Successful islet 9) ___ transplantation can provide the following benefits:


1. Restore or improve the body’s ability to regulate blood sugar levels. The need for frequent blood sugar measurements and daily insulin injections can be reduced, and in a minority of patients, eliminated three years after transplantation. Although being free from insulin injections may only last several months or a year, islet cell transplantation reduces episodes of low blood sugar for a longer time.

2. Improve the quality of life.

3. Reduce the progression of long-term complications of diabetes, including heart disease, kidney disease, stroke, and nerve and eye damage.


Because it is still considered an experimental therapy, islet cell transplantation for diabetes is not widely available. There are currently 17 U.S. centers participating in islet cell research programs. The American Diabetes Association recommends that pancreas or islet cell transplantation be performed only in certain major centers, which are best equipped to handle the complex and long-term medical and personal needs of transplant patients. Collecting enough islet cells to do the transplant: Obtaining enough islet cells for transplantation is a major challenge. In most cases, islet cells from several different donors are needed. Because the need surpasses the number of human donors available, researchers are studying the use of cells from other sources, including fetal tissue and animals such as pigs. Researchers are also attempting to grow human islet cells in the laboratory. Preventing rejection: Researchers are continuously seeking to develop new and better anti-rejection drugs. Many advances have been made in anti-rejection 10) ___ over the past 15 years. Newer drugs — such as tacrolimus (FK506) and rapamycin — have fewer and less harmful side effects than some older drugs like cyclosporine and prednisone. Researchers are also working to develop methods of transplanting islet cells that will reduce or eliminate the risk of rejection and the need for immunosuppression. One approach involves coating the islet cells with a special gel that prevents the immune system from recognizing and targeting the donor cells.

Sources: Korean Health Technology R&D Project, Ministry of Health and Welfare, Republic of Korea (HI13C0954); Sang-Man Jin1 and Kwang-Won Kim2…/type-1-diabetes-islet-transplantation-gains-momentum.



ANSWERS: 1) blood; 2) drugs; 3) diabetes; 4) insulin; 5) catheter; 6) failure; 7) transplantation; 8) tumors; 9) cell; 10) drugs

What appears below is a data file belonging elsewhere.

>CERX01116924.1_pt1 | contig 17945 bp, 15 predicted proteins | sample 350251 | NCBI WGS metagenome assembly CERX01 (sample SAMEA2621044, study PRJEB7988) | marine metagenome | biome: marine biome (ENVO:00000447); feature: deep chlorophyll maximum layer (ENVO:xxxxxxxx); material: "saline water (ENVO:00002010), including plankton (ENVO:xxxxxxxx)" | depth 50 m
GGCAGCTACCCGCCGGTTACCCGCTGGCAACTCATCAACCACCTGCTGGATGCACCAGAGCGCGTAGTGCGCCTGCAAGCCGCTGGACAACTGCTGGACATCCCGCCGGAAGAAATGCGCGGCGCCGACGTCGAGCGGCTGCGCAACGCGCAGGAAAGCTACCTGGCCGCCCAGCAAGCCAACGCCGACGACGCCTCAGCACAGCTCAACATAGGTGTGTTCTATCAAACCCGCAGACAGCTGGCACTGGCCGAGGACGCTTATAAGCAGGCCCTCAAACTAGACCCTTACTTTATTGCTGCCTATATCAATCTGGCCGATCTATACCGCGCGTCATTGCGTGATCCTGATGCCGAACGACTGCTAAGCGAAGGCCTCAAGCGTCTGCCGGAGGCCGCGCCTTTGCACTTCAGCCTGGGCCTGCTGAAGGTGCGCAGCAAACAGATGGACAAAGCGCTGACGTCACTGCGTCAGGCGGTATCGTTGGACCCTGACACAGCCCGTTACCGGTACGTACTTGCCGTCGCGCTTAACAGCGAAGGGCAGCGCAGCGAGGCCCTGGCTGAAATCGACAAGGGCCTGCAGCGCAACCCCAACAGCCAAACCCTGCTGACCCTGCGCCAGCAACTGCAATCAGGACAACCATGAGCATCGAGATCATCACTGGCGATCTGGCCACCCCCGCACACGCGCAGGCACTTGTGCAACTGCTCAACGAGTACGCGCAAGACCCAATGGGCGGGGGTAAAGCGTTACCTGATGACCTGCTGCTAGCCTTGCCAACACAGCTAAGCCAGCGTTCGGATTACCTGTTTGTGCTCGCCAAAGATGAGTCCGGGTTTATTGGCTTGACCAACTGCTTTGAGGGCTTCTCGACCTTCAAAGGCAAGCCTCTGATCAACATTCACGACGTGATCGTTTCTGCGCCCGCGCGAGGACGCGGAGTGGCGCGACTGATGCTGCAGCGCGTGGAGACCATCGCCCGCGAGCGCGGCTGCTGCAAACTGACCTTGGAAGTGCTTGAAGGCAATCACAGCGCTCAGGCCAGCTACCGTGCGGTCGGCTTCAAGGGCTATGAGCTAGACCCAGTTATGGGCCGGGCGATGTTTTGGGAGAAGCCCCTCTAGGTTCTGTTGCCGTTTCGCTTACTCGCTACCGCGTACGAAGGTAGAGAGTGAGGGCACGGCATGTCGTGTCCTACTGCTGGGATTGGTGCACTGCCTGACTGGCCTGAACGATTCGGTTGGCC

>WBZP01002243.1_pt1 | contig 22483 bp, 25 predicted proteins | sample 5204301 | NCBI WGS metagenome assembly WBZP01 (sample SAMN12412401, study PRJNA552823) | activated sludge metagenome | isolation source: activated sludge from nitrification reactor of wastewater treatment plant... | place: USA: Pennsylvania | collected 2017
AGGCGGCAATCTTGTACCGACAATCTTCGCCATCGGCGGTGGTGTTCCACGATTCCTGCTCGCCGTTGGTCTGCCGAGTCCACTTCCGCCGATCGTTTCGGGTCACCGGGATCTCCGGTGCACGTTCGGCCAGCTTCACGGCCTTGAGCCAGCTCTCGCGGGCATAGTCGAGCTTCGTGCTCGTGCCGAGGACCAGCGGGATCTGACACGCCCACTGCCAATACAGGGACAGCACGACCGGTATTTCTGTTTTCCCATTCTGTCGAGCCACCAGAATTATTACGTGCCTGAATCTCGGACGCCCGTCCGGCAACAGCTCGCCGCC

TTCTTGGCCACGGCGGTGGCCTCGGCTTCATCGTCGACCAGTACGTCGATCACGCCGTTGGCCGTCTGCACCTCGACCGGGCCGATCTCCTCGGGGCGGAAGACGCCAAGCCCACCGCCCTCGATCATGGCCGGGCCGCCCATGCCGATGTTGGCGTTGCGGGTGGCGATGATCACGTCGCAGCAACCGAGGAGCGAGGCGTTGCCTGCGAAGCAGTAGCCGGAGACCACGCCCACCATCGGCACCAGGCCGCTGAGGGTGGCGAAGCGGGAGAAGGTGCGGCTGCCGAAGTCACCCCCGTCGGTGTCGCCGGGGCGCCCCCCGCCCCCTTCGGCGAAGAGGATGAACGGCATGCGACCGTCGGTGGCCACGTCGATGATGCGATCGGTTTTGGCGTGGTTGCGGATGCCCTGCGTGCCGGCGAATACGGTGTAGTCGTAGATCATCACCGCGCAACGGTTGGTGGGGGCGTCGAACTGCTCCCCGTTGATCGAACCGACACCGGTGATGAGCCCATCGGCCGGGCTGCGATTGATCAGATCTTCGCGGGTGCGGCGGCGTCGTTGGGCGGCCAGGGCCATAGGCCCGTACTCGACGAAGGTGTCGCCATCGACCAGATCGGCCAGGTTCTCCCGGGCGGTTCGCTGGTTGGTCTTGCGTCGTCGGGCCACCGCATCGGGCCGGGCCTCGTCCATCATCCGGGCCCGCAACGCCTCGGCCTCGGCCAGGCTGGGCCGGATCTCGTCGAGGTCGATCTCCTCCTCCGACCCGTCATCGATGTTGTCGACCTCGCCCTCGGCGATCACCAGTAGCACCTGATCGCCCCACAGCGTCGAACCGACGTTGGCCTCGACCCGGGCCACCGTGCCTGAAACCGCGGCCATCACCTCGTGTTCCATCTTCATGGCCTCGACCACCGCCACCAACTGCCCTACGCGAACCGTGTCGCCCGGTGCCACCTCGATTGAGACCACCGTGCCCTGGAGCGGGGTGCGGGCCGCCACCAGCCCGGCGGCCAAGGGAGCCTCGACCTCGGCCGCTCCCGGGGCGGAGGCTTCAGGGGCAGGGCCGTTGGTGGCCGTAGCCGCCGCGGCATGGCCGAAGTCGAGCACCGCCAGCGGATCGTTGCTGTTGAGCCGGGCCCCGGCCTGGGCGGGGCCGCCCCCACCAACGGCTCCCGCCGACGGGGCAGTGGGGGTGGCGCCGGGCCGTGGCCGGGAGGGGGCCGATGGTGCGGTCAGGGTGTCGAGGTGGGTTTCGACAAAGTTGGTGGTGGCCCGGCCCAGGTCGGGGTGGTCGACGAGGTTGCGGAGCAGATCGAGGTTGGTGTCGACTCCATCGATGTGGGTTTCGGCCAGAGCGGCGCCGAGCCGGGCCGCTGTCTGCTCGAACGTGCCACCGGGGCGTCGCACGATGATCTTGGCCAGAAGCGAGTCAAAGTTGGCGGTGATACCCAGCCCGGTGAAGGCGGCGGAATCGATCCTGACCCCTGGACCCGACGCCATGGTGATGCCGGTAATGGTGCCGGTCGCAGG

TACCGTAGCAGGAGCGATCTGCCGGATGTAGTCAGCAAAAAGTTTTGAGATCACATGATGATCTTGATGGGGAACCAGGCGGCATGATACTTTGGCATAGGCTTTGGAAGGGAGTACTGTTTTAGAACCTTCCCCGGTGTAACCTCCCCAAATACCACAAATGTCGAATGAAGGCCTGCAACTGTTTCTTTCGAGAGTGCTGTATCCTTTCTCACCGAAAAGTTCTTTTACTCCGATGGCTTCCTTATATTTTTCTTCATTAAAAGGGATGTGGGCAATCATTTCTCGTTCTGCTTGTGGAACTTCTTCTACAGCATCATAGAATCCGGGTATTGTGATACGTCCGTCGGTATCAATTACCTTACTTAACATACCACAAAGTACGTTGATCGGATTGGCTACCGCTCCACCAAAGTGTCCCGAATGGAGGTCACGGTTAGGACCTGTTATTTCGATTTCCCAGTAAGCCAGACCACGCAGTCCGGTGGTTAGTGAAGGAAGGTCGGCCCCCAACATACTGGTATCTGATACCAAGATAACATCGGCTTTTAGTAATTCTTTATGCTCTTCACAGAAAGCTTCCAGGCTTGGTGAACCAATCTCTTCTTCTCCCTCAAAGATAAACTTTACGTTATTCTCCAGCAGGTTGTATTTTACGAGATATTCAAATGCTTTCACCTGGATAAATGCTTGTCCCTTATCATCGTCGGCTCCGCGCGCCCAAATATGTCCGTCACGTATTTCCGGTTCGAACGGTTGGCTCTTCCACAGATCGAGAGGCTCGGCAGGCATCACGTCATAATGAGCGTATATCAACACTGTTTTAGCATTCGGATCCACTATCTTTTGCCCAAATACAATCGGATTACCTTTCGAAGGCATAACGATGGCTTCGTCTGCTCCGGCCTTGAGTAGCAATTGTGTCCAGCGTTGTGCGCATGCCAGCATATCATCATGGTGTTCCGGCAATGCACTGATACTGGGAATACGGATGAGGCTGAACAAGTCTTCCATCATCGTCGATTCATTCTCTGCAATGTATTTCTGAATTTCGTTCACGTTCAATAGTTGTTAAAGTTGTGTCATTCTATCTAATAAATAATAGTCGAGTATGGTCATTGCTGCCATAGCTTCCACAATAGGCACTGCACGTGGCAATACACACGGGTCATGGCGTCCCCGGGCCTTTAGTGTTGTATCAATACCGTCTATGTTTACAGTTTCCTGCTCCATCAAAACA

Please open up this video so that this serves as the graphic for the article


The discovery of clustered DNA repeats began independently in three parts of the world. One of the first discoveries was in 1987 at Osaka University in Japan. Researcher Yoshizumi Ishino and colleagues published their findings on the sequence of a gene called “iap“ and its relation to E. coli. Technological advances in the 1990s allowed them to continue their research and speed up their sequencing with a technique called metagenomics. They were able to collect seawater or soil samples and sequence the DNA in the sample. The first description of what would later be called CRISPR (Clustered Regularly Interspaced Short Palindromic Repeats), occurred in 1987 when Yoshizumi Ishino accidentally cloned part of a CRISPR together with the iap gene, the target of interest. The organization of the repeats was unusual because repeated sequences are typically arranged consecutively along DNA. The function of the interrupted clustered repeats was not known at the time.


Ishino received his BS, MS and PhD degree in 1981, 1983 and 1986, respectively, from Osaka University. From 1987 to 1989, he was a post-doctoral fellow at Yale University (Dieter Soll’s laboratory). In 2002, he became a professor at Kyushu University. Since October 2013, he is also a member of the NASA Astrobiology Institute, University of Illinois at Urbana-Champaign.


In 1993 researchers of Mycobacterium tuberculosis in the Netherlands published two articles about a cluster of interrupted direct repeats (DR) in this bacterium. These researchers recognized the diversity of the DR-intervening sequences among different strains of M. tuberculosis and used this property to design a typing method that was named spoligotyping, which is still in use today. At the same time, repeats were observed in the archaeal organisms of Haloferax and Haloarcula species, and their function was studied by Francisco Mojica at the University of Alicante in Spain. Although his hypothesis turned out to be wrong, Mojica surmised at the time that the clustered repeats had a role in correctly segregating replicated DNA into daughter cells during cell division because plasmids and chromosomes with identical repeat arrays could not coexist in Haloferax volcanii. Transcription of the interrupted repeats was also noted for the first time. Transcription of the interrupted repeats was also noted for the first time. In 2017 Mojica was a winner of the Albany Medical Center Prize.


The three articles below, are well written and informative regarding this new and exciting technology.–A-Conversation-with-George-Church/